Thereby, in routine clinical practice and as we did, a panel combining [CK7-/CK20+/CDX2+] is used to confirm colonic primary origin [9, 13].

In our case, the spread of the tumor to the uterine cervix might have been caused by lymphatic and/or hematogenous pathways. Since lesion by direct extension from the primary sigmoid tumor was excluded (R0 resection was performed), and lymphatic channels of the cervix that routinely drain centrifugally, were blocked by surgery and retrograde flow might occur [5, 16, 10].

Conclusions

In conclusion, metastases to the female genital tract from extragenital cancers are uncommon and have a poor prognosis [9, 10]. Multidisciplinary approach including immunohistochemical study is required to diagnose these rare cases, and any gynecological symptoms following medical history of colorectal carcinoma should bear in mind metastases in order to appropriately assist these patients.

Consent

Written informed consent was obtained from the next of kin of the patient for publication of this Case report and any accompanying images. A copy of the written consent is available for review by the Editor-in-Chief of this journal.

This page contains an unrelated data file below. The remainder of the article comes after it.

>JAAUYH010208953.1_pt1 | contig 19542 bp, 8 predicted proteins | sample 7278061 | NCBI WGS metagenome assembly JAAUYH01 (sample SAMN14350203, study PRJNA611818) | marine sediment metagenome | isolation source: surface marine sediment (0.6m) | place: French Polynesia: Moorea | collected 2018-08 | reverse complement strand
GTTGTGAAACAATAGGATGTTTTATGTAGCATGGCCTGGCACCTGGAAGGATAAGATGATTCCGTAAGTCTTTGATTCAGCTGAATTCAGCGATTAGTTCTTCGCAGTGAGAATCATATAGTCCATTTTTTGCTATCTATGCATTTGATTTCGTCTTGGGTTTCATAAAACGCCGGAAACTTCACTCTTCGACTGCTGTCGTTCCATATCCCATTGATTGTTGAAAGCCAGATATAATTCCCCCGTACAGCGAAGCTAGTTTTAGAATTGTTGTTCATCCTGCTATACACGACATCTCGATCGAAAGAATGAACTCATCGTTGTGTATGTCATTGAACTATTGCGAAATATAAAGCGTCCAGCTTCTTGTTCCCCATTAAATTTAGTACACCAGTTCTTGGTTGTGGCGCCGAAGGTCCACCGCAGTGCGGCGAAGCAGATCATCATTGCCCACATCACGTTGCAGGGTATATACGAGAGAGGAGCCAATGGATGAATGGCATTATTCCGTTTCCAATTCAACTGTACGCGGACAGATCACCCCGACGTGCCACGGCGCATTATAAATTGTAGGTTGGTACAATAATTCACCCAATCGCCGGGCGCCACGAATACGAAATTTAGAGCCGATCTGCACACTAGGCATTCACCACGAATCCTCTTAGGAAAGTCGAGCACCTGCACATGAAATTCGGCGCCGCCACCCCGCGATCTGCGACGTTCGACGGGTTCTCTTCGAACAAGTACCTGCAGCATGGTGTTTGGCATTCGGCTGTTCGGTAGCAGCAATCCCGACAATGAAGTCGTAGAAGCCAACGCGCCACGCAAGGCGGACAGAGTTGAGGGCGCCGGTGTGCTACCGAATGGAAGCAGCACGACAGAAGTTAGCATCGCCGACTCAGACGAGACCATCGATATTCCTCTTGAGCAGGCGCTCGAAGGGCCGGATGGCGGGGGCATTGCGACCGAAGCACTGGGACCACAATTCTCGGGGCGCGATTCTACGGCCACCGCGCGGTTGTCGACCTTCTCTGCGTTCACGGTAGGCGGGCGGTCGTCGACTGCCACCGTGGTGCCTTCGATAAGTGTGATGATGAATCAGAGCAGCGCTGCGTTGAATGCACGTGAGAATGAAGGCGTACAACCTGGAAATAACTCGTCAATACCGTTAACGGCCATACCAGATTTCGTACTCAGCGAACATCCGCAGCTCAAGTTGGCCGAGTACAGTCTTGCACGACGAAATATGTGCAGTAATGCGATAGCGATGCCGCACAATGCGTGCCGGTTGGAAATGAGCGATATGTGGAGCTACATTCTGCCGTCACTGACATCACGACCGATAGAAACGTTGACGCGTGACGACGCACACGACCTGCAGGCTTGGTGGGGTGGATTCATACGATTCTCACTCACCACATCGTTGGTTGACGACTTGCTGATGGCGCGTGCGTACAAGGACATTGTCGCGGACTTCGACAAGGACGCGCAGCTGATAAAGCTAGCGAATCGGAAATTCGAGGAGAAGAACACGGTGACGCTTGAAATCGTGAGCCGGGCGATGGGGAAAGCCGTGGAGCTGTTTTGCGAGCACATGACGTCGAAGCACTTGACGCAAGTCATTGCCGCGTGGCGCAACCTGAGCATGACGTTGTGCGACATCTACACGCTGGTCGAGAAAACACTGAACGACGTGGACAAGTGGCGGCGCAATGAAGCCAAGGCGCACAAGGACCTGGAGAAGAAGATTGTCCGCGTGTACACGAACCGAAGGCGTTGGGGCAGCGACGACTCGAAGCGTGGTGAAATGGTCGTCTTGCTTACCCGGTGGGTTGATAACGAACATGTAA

Declarations

Acknowledgement

We thank Mehdi El Amrani Omari and Adnane Mansour for their contributions in editing this English redaction.

Authors’ Affiliations

(1)
Department of Radiotherapy, National Institute of Oncology, Ibn Sina University Hospital, Mohamed 5 Souissi University
(2)
Laboratory of Cytopathology, National Institute of Oncology, Ibn Sina University Hospital, Mohamed 5 Souissi University

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Copyright

© Berhili et al.; licensee BioMed Central Ltd. 2014

This article is published under license to BioMed Central Ltd. This is an Open Access article distributed under the terms of the Creative Commons Attribution License (http://creativecommons.org/licenses/by/4.0), which permits unrestricted use, distribution, and reproduction in any medium, provided the original work is properly credited. The Creative Commons Public Domain Dedication waiver (http://creativecommons.org/publicdomain/zero/1.0/) applies to the data made available in this article, unless otherwise stated.